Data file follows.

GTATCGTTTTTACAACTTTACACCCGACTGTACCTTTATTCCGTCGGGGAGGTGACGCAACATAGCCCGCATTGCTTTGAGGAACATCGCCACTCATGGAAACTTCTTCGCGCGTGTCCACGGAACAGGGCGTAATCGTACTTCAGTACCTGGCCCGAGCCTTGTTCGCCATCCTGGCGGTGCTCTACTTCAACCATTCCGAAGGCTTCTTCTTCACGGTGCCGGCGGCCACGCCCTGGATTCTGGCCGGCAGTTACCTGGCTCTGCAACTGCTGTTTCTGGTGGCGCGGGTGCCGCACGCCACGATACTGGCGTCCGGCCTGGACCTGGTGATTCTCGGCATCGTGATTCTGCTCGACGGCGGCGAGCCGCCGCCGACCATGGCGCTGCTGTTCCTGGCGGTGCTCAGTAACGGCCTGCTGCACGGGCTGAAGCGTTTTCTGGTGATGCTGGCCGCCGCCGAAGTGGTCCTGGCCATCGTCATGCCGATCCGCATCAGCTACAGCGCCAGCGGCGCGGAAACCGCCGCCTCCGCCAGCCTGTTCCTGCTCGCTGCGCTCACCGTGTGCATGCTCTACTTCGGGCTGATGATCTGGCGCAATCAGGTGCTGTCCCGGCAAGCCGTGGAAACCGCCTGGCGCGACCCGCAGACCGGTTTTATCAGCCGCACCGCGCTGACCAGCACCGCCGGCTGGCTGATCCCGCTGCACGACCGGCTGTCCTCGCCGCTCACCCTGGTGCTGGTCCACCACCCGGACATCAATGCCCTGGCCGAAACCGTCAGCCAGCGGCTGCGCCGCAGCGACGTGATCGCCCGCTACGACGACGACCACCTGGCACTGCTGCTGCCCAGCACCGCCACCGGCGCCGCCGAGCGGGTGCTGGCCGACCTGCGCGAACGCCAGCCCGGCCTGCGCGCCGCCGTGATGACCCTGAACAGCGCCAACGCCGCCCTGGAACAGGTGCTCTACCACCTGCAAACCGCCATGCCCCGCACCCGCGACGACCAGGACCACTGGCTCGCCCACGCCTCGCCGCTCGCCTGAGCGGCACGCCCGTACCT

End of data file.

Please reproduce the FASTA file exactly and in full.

GTATCGTTTTTACAACTTTACACCCGACTGTACCTTTATTCCGTCGGGGAGGTGACGCAACATAGCCCGCATTGCTTTGAGGAACATCGCCACTCATGGAAACTTCTTCGCGCGTGTCCACGGAACAGGGCGTAATCGTACTTCAGTACCTGGCCCGAGCCTTGTTCGCCATCCTGGCGGTGCTCTACTTCAACCATTCCGAAGGCTTCTTCTTCACGGTGCCGGCGGCCACGCCCTGGATTCTGGCCGGCAGTTACCTGGCTCTGCAACTGCTGTTTCTGGTGGCGCGGGTGCCGCACGCCACGATACTGGCGTCCGGCCTGGACCTGGTGATTCTCGGCATCGTGATTCTGCTCGACGGCGGCGAGCCGCCGCCGACCATGGCGCTGCTGTTCCTGGCGGTGCTCAGTAACGGCCTGCTGCACGGGCTGAAGCGTTTTCTGGTGATGCTGGCCGCCGCCGAAGTGGTCCTGGCCATCGTCATGCCGATCCGCATCAGCTACAGCGCCAGCGGCGCGGAAACCGCCGCCTCCGCCAGCCTGTTCCTGCTCGCTGCGCTCACCGTGTGCATGCTCTACTTCGGGCTGATGATCTGGCGCAATCAGGTGCTGTCCCGGCAAGCCGTGGAAACCGCCTGGCGCGACCCGCAGACCGGTTTTATCAGCCGCACCGCGCTGACCAGCACCGCCGGCTGGCTGATCCCGCTGCACGACCGGCTGTCCTCGCCGCTCACCCTGGTGCTGGTCCACCACCCGGACATCAATGCCCTGGCCGAAACCGTCAGCCAGCGGCTGCGCCGCAGCGACGTGATCGCCCGCTACGACGACGACCACCTGGCACTGCTGCTGCCCAGCACCGCCACCGGCGCCGCCGAGCGGGTGCTGGCCGACCTGCGCGAACGCCAGCCCGGCCTGCGCGCCGCCGTGATGACCCTGAACAGCGCCAACGCCGCCCTGGAACAGGTGCTCTACCACCTGCAAACCGCCATGCCCCGCACCCGCGACGACCAGGACCACTGGCTCGCCCACGCCTCGCCGCTCGCCTGAGCGGCACGCCCGTACCT